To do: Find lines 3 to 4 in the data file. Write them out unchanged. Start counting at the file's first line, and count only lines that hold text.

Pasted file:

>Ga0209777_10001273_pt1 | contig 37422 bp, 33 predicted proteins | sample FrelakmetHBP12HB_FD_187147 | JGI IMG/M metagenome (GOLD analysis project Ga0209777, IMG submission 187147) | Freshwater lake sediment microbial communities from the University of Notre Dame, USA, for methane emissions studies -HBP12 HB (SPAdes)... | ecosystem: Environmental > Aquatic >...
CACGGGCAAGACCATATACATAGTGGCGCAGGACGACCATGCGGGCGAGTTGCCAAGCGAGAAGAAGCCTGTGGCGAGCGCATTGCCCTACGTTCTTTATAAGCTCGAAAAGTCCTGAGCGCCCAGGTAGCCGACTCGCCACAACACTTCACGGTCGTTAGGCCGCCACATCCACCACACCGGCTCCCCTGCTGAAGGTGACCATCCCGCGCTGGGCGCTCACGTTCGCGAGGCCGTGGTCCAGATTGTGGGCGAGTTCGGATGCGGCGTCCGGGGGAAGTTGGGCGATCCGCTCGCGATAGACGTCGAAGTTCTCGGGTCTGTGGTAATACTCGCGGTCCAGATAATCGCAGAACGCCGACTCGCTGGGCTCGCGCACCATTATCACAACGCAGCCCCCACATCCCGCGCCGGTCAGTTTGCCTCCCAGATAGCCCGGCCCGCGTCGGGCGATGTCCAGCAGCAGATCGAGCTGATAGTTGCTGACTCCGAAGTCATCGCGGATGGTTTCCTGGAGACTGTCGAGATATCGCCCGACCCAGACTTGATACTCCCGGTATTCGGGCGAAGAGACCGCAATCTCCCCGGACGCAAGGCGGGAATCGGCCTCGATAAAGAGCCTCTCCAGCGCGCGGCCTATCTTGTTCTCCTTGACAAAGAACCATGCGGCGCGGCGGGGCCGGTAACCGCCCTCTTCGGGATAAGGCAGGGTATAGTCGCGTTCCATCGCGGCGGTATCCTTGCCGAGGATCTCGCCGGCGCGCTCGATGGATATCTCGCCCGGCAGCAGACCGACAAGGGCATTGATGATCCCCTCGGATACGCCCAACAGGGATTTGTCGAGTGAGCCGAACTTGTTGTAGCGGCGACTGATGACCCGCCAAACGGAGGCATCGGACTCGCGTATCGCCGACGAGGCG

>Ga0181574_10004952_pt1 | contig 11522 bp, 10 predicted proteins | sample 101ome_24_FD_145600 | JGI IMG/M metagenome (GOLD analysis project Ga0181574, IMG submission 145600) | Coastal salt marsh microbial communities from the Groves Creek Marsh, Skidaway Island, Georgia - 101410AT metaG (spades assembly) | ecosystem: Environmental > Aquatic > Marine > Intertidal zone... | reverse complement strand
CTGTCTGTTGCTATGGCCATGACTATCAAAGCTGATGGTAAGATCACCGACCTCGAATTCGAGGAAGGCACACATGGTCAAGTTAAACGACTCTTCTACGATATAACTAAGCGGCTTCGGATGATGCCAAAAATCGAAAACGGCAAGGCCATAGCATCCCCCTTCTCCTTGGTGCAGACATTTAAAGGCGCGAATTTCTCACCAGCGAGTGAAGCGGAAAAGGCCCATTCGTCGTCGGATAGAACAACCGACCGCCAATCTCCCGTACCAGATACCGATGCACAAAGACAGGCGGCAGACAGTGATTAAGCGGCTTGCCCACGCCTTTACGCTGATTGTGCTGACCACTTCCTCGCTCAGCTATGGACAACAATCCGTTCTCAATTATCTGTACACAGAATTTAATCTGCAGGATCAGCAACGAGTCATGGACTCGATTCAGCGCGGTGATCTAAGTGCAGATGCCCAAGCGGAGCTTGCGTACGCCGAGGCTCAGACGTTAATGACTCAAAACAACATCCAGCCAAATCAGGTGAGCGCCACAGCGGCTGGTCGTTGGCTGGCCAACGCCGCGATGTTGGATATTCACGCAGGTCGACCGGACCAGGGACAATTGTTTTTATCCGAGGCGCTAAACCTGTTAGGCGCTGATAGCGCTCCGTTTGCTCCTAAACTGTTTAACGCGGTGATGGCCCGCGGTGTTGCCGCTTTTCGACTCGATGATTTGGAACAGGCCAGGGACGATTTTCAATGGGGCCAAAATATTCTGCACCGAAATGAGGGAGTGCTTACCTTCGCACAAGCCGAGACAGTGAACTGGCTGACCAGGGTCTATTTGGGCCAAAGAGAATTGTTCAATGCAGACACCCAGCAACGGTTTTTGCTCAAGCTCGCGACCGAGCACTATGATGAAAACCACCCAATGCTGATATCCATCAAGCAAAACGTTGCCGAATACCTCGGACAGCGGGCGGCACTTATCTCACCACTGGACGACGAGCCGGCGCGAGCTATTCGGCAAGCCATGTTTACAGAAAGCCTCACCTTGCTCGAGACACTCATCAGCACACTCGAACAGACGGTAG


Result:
>Ga0181574_10004952_pt1 | contig 11522 bp, 10 predicted proteins | sample 101ome_24_FD_145600 | JGI IMG/M metagenome (GOLD analysis project Ga0181574, IMG submission 145600) | Coastal salt marsh microbial communities from the Groves Creek Marsh, Skidaway Island, Georgia - 101410AT metaG (spades assembly) | ecosystem: Environmental > Aquatic > Marine > Intertidal zone... | reverse complement strand
CTGTCTGTTGCTATGGCCATGACTATCAAAGCTGATGGTAAGATCACCGACCTCGAATTCGAGGAAGGCACACATGGTCAAGTTAAACGACTCTTCTACGATATAACTAAGCGGCTTCGGATGATGCCAAAAATCGAAAACGGCAAGGCCATAGCATCCCCCTTCTCCTTGGTGCAGACATTTAAAGGCGCGAATTTCTCACCAGCGAGTGAAGCGGAAAAGGCCCATTCGTCGTCGGATAGAACAACCGACCGCCAATCTCCCGTACCAGATACCGATGCACAAAGACAGGCGGCAGACAGTGATTAAGCGGCTTGCCCACGCCTTTACGCTGATTGTGCTGACCACTTCCTCGCTCAGCTATGGACAACAATCCGTTCTCAATTATCTGTACACAGAATTTAATCTGCAGGATCAGCAACGAGTCATGGACTCGATTCAGCGCGGTGATCTAAGTGCAGATGCCCAAGCGGAGCTTGCGTACGCCGAGGCTCAGACGTTAATGACTCAAAACAACATCCAGCCAAATCAGGTGAGCGCCACAGCGGCTGGTCGTTGGCTGGCCAACGCCGCGATGTTGGATATTCACGCAGGTCGACCGGACCAGGGACAATTGTTTTTATCCGAGGCGCTAAACCTGTTAGGCGCTGATAGCGCTCCGTTTGCTCCTAAACTGTTTAACGCGGTGATGGCCCGCGGTGTTGCCGCTTTTCGACTCGATGATTTGGAACAGGCCAGGGACGATTTTCAATGGGGCCAAAATATTCTGCACCGAAATGAGGGAGTGCTTACCTTCGCACAAGCCGAGACAGTGAACTGGCTGACCAGGGTCTATTTGGGCCAAAGAGAATTGTTCAATGCAGACACCCAGCAACGGTTTTTGCTCAAGCTCGCGACCGAGCACTATGATGAAAACCACCCAATGCTGATATCCATCAAGCAAAACGTTGCCGAATACCTCGGACAGCGGGCGGCACTTATCTCACCACTGGACGACGAGCCGGCGCGAGCTATTCGGCAAGCCATGTTTACAGAAAGCCTCACCTTGCTCGAGACACTCATCAGCACACTCGAACAGACGGTAG